Monday, July 2, 2007


Barak Obama raises $32 million in three months, beating Lady Hillary's $27 million. All that to fund the battle for the Democratic nomination...and for the victor, the "main event" next year. Jeez, where's all that money coming from? Of course, it's all transparent. Barak's camp says 154,000 donors contributed this quarter, up from 104,000 in the first quarter. And that's just for the two Democratic frontrunners; haven't counted the Republicans'. Big bucks for big stakes. For whom?

Reminds me of our own elections. It's a seasonal industry on its own...once every three to six years the economy perks up. Billions of pesos suddenly appear, like the Bacharach tune...this case, longing to be spent. For whom?

I had a "passing conversation" with Con-Gen Ariel Abadilla (he was quite literally passing through our DC Embassy when I chanced upon him) about this recently. The topic was elections and political campaigns, initial focus on the Philippine midterms, but it soon slid to Filipinos in America. Serving in a state that has the distinction of having the first Fil-Am Lt. Governor and Governor (Benjamin Cayetano: 1987, 1994-2002), first elected member in a state legislature (Peter Aduja, 1955) and first elected mayor (Eduardo Malapit, 1975 of Kauai, Hawaii) -- I asked why Filipinos appear slow to build on the initial political breakthroughs of their kababayans? I was talking about Fil-Ams all over the US.

He suggested culture and exigencies could be factors. The average (and more numerous) Filipino in the US is more preoccupied about earning a buck (to have enough to send back 2006, Fil-Ams sent about $8 billion to the Philippines -- more than half the total dollar remittances). Or they could be busy tending to family (walang "maid" o "yaya" dito). Or busy watching Wowowee on TFC. The men could be out fishing, the women in the mall. Fact is, politics -- American or Filipino variety -- is very low on the scale. They just don't care. Even if there's a kababayan on the ballot. Sad but on the whole, least from where I'm standing.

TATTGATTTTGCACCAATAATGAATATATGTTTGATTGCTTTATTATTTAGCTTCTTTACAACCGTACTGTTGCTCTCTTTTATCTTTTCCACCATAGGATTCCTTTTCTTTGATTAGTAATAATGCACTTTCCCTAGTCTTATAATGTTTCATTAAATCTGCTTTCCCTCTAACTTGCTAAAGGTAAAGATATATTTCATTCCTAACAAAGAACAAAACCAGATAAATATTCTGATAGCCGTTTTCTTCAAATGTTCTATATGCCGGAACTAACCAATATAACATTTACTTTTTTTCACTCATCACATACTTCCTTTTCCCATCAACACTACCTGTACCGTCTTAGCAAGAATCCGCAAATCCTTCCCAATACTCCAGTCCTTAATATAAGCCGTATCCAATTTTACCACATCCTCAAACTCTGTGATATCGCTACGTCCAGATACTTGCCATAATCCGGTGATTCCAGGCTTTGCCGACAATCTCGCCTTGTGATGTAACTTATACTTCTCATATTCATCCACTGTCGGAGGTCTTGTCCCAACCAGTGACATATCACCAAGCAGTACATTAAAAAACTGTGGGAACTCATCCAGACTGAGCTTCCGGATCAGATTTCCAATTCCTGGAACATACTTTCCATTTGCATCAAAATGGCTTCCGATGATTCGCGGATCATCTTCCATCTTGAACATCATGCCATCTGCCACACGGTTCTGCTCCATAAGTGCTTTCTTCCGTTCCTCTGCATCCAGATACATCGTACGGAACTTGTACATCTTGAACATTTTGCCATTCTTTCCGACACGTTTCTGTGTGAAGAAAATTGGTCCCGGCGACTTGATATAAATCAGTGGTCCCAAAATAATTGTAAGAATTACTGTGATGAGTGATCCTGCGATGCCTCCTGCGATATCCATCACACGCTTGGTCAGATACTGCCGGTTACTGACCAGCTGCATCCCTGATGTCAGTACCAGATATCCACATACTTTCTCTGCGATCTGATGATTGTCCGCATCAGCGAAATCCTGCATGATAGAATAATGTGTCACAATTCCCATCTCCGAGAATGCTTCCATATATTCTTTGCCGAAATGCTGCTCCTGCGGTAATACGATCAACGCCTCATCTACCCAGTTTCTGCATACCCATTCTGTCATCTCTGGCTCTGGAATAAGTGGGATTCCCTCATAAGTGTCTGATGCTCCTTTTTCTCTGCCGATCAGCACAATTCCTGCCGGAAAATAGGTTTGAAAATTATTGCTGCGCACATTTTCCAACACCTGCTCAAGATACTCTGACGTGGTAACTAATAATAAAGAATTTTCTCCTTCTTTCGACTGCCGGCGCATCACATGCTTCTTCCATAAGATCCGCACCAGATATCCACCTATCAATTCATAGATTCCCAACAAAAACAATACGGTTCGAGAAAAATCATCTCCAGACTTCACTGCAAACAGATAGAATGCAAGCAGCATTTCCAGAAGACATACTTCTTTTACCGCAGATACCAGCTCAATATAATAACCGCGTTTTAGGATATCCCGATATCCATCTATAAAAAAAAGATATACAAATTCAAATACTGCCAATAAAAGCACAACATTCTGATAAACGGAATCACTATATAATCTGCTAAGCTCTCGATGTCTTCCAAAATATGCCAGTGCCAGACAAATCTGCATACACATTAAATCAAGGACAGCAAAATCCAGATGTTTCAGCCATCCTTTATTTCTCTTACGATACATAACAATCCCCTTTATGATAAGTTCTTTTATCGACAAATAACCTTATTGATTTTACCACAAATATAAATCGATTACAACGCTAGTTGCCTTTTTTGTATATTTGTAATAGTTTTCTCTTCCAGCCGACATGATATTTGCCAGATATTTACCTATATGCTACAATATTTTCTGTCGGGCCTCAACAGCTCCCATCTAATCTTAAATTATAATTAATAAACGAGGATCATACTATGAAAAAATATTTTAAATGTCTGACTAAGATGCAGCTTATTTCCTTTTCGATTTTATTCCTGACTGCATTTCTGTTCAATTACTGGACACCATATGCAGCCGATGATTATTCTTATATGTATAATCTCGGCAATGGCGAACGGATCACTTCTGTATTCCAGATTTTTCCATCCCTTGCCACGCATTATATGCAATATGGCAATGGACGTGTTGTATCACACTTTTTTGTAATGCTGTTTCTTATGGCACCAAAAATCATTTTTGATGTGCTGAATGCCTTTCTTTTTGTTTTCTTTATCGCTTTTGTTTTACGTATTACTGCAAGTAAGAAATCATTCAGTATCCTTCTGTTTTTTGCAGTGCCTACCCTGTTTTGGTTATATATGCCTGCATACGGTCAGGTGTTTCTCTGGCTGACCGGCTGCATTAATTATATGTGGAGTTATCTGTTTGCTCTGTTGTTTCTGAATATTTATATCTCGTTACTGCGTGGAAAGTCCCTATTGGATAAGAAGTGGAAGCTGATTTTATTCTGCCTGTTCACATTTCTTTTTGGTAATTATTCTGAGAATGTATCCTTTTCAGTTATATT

Pinoys/Fil-Ams already comprise 1 percent of the total US population, and yet according to the best reckoning less than a hundred are in elected positions -- that's about .000003% -- mostly in very localized offices. Jeez, I can get better odds playing lotto.

They're also saddled by a kind of political ambiguity. Although an exit poll during last year's US midterms indicated majority of Fil-Am voters are Democrats, the average Pinoy (yup, it's them again) see themselves either as "Republican Democrats" or "Democratic Republicans". As one Pinoy comedian pointed out, "dun tayo lagi sa panalo!".

ConGen Abadilla adds Pinoys have an entirely inverted view of politics (or could that be the other way around?). Back home, politicians give us, people give money to politicians. Could that be the meaning of "participatory democracy"? I'm not sure which works better. If you ask an American and a "kababayan" back home, they both feel they got fu...d by their elected leaders. So who cares?